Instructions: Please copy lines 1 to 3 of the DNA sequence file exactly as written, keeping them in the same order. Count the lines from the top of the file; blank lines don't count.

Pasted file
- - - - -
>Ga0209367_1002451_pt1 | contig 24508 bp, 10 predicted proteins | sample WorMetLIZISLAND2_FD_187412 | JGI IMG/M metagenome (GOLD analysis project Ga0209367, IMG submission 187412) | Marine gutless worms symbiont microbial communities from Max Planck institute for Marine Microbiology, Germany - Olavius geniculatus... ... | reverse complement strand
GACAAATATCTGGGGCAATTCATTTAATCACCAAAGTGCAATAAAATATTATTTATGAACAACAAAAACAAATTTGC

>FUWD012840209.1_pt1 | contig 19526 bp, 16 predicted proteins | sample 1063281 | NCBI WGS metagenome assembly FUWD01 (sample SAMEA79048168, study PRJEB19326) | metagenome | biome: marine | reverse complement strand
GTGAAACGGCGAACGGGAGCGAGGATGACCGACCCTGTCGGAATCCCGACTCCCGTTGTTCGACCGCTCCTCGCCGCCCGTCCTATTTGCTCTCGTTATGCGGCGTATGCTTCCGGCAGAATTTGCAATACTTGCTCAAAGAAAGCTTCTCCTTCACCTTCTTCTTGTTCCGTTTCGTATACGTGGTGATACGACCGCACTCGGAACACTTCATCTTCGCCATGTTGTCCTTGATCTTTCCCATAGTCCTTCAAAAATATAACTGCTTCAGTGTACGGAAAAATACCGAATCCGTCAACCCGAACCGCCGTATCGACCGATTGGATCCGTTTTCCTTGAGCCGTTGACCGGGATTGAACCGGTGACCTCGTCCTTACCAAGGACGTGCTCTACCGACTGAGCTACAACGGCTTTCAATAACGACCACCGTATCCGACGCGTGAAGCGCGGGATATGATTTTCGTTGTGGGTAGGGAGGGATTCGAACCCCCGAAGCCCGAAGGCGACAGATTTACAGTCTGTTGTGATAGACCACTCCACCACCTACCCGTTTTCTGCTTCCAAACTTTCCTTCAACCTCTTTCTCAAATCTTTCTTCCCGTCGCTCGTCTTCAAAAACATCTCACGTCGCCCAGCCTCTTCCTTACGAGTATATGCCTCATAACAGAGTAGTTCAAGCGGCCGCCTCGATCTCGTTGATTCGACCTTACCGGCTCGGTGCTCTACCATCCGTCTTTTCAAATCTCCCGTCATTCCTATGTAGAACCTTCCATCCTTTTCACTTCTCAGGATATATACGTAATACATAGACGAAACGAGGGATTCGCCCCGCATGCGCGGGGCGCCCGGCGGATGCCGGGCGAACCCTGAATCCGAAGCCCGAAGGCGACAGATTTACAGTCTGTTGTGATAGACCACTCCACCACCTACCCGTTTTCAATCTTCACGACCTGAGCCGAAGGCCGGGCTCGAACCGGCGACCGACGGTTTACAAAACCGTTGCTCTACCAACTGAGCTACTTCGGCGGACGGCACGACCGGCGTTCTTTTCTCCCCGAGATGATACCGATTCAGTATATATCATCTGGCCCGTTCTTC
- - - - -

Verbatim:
>Ga0209367_1002451_pt1 | contig 24508 bp, 10 predicted proteins | sample WorMetLIZISLAND2_FD_187412 | JGI IMG/M metagenome (GOLD analysis project Ga0209367, IMG submission 187412) | Marine gutless worms symbiont microbial communities from Max Planck institute for Marine Microbiology, Germany - Olavius geniculatus... ... | reverse complement strand
GACAAATATCTGGGGCAATTCATTTAATCACCAAAGTGCAATAAAATATTATTTATGAACAACAAAAACAAATTTGC

>FUWD012840209.1_pt1 | contig 19526 bp, 16 predicted proteins | sample 1063281 | NCBI WGS metagenome assembly FUWD01 (sample SAMEA79048168, study PRJEB19326) | metagenome | biome: marine | reverse complement strand